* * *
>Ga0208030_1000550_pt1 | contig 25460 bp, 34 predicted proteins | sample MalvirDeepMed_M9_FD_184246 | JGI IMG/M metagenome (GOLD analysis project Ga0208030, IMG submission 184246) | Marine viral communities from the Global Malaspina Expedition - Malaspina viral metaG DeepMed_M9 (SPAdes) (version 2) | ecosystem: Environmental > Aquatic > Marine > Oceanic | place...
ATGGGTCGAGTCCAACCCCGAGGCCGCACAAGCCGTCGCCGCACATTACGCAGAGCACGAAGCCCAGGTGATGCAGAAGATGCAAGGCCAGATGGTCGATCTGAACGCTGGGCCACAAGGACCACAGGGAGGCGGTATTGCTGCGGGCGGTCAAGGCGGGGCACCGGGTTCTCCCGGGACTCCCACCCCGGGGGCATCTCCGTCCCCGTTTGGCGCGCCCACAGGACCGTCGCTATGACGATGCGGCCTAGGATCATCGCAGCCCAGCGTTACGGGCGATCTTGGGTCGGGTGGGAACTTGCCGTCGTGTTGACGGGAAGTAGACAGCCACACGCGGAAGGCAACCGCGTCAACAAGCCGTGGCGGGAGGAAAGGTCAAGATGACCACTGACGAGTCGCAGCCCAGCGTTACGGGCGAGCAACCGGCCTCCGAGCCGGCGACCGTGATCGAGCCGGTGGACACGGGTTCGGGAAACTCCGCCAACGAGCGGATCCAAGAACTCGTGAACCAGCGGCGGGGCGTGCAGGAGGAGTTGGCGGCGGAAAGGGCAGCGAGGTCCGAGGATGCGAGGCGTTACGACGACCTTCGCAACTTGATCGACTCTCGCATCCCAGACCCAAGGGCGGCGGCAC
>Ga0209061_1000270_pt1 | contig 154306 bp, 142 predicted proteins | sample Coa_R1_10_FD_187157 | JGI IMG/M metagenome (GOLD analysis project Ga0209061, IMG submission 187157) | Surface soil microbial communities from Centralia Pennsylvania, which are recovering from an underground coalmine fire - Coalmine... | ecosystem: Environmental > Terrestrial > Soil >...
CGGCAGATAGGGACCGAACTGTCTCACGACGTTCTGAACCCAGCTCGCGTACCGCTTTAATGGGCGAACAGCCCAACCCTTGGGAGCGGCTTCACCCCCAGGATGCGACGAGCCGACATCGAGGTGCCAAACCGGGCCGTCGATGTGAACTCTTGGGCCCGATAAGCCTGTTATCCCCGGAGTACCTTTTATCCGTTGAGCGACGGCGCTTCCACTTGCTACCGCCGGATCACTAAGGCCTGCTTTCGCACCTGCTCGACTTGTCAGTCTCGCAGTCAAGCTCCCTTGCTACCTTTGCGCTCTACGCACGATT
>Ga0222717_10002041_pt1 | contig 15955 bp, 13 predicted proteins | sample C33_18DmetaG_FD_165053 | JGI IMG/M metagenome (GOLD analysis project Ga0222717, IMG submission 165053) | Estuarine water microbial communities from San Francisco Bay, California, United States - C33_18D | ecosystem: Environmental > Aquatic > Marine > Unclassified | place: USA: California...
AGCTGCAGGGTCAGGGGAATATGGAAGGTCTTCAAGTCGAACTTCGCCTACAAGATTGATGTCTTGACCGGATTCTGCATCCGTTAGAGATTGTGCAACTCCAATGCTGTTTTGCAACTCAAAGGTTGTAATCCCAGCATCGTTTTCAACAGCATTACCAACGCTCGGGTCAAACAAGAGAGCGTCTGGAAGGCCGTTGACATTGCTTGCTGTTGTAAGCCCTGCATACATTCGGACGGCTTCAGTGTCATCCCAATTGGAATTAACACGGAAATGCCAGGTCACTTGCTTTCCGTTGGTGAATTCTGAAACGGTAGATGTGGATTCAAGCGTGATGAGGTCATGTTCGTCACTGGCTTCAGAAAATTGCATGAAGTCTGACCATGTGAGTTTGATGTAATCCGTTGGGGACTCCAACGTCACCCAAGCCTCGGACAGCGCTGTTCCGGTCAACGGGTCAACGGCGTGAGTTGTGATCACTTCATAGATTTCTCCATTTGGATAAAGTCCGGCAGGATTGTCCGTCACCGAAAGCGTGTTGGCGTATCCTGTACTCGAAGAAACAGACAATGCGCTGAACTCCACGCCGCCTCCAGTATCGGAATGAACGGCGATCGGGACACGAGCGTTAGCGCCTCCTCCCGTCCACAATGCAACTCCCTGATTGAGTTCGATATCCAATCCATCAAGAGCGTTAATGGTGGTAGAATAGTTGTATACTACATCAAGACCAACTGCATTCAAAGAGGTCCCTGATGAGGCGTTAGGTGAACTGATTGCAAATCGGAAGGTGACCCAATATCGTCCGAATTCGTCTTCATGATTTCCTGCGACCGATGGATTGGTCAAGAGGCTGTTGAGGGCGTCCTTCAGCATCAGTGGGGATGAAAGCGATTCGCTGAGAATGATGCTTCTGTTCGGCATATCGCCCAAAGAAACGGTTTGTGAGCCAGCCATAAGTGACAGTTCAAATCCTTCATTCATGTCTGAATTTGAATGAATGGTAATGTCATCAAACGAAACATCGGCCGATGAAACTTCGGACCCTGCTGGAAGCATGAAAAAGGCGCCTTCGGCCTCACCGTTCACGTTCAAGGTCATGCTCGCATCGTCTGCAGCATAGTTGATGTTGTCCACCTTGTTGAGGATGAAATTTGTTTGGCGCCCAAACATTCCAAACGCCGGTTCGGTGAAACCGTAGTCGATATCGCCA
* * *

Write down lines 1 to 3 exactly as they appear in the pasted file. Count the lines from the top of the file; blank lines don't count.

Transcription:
>Ga0208030_1000550_pt1 | contig 25460 bp, 34 predicted proteins | sample MalvirDeepMed_M9_FD_184246 | JGI IMG/M metagenome (GOLD analysis project Ga0208030, IMG submission 184246) | Marine viral communities from the Global Malaspina Expedition - Malaspina viral metaG DeepMed_M9 (SPAdes) (version 2) | ecosystem: Environmental > Aquatic > Marine > Oceanic | place...
ATGGGTCGAGTCCAACCCCGAGGCCGCACAAGCCGTCGCCGCACATTACGCAGAGCACGAAGCCCAGGTGATGCAGAAGATGCAAGGCCAGATGGTCGATCTGAACGCTGGGCCACAAGGACCACAGGGAGGCGGTATTGCTGCGGGCGGTCAAGGCGGGGCACCGGGTTCTCCCGGGACTCCCACCCCGGGGGCATCTCCGTCCCCGTTTGGCGCGCCCACAGGACCGTCGCTATGACGATGCGGCCTAGGATCATCGCAGCCCAGCGTTACGGGCGATCTTGGGTCGGGTGGGAACTTGCCGTCGTGTTGACGGGAAGTAGACAGCCACACGCGGAAGGCAACCGCGTCAACAAGCCGTGGCGGGAGGAAAGGTCAAGATGACCACTGACGAGTCGCAGCCCAGCGTTACGGGCGAGCAACCGGCCTCCGAGCCGGCGACCGTGATCGAGCCGGTGGACACGGGTTCGGGAAACTCCGCCAACGAGCGGATCCAAGAACTCGTGAACCAGCGGCGGGGCGTGCAGGAGGAGTTGGCGGCGGAAAGGGCAGCGAGGTCCGAGGATGCGAGGCGTTACGACGACCTTCGCAACTTGATCGACTCTCGCATCCCAGACCCAAGGGCGGCGGCAC
>Ga0209061_1000270_pt1 | contig 154306 bp, 142 predicted proteins | sample Coa_R1_10_FD_187157 | JGI IMG/M metagenome (GOLD analysis project Ga0209061, IMG submission 187157) | Surface soil microbial communities from Centralia Pennsylvania, which are recovering from an underground coalmine fire - Coalmine... | ecosystem: Environmental > Terrestrial > Soil >...